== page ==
The tasks that these experts must perform include:
- Contractor management to control conformance to design and minimize change orders.
- Safety and quality management to meet owner requirements.
- Schedule optimization controlling project resources.
- Utility downtime coordination with production systems.
- Equipment supplier management controlling technician labor costs.
Lastly, field engineering often is not considered in engineering firm selection. Over the lifespan of a project, people, products and process requirements will change, and that results in the need for field engineering. These changes often occur once equipment starts to be installed in the field, requiring quick, responsive, accurate design changes.
If an inexperienced engineering design firm does not understand these needs, they will often limit support during installation and have a difficulty supplying the necessary engineering resources. Field engineers also perform submittal reviews, installation acceptance reviews and commissioning preparation.
Phase 4: Line commissioning
Commissioning considers every factor that determines how and when line equipment will begin functioning. To manage the process, the owner should craft and follow a comprehensive commissioning plan. A well developed, organized plan will enable a new manufacturing operation to come on-line sooner, reduce downtime and provide quicker returns.
Some of the key plan components include:
- Identifying commissioning team roles and responsibilities.
- Creating a schedule and start-up budget that includes training, testing, and start-up dates.
- Arranging for start-up assistance with major equipment suppliers.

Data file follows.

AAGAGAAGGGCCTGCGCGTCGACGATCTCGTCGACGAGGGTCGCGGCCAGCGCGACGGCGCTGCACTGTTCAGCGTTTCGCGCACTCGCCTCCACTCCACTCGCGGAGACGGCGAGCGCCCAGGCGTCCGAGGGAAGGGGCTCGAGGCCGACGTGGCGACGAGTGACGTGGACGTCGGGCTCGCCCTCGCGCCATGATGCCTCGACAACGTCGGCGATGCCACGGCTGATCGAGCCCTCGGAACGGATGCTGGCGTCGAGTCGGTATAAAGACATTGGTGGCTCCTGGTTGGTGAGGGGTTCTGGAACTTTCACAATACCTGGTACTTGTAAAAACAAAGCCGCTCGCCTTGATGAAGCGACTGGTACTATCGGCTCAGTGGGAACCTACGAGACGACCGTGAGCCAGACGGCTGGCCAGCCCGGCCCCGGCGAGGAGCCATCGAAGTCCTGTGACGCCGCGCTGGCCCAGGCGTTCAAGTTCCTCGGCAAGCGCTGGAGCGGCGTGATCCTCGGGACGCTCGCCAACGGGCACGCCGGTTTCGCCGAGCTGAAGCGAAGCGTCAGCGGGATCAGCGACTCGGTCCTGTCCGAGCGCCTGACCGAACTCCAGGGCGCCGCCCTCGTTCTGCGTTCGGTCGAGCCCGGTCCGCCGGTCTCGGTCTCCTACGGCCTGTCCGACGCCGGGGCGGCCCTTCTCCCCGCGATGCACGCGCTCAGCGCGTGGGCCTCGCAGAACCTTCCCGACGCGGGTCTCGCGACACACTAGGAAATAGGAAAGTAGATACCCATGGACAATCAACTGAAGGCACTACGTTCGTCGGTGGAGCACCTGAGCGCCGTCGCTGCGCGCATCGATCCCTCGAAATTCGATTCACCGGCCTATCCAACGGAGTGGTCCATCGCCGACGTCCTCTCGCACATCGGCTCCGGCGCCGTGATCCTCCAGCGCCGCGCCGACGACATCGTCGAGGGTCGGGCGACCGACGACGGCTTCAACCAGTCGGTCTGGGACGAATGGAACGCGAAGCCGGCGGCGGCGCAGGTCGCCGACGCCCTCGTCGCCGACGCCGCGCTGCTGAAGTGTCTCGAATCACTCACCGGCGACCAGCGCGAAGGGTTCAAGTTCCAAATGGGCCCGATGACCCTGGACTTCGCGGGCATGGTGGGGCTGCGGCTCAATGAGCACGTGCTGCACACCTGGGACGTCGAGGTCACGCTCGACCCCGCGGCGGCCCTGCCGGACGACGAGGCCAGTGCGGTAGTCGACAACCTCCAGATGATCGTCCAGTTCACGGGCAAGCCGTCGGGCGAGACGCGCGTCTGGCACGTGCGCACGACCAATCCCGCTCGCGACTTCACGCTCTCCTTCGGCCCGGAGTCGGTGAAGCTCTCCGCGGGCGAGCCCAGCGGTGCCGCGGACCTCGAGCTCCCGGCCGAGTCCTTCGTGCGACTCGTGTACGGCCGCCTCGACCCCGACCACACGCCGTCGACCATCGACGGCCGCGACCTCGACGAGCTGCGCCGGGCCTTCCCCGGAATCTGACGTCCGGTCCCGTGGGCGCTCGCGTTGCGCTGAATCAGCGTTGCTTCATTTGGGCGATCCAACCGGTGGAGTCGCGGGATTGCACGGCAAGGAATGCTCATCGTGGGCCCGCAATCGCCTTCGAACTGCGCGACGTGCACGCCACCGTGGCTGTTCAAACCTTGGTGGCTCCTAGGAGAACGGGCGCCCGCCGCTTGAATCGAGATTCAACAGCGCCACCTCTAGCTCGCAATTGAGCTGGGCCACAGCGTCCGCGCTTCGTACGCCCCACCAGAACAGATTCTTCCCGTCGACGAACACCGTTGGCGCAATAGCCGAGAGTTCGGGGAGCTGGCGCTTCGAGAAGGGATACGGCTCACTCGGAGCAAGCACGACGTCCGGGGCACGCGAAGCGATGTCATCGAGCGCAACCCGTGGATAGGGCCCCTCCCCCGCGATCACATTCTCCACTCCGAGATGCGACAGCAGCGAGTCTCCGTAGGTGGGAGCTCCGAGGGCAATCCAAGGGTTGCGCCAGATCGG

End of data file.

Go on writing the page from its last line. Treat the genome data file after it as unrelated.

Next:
- Obtaining initial supplies and spare parts and confirming availability during start-up.
The final stage in commissioning is the performance acceptance test. These critical tests are often developed with each equipment supplier during the equipment procurement phase and are the contractual basis for equipment acceptance by the owner.
The tests need to be scheduled and executed with each major equipment supplier.
The commissioning plan documents the test protocol and the required results, whether they are operational or maintenance, and the approved follow up proocess to correct deficiencies
A successful manufacturing line launch requires the development of a methodical design, implementation and commissioning plan. This is often developed as a team effort among the owner, equipment suppliers and an engineering group.
The selected project execution method deployed, whether it is turnkey, DBB or a hybrid, determines the source of the engineers and specialists that will execute the plan.
Lloyd Snyder, P.E., is vice president-food & beverage at Woodard & Curran (www.woodardcurran.com), an integrated engineering, science and operations company. The firm has been serving food and beverage clients for more than 25 years. Contact Lloyd Snyder at 800-426-4262.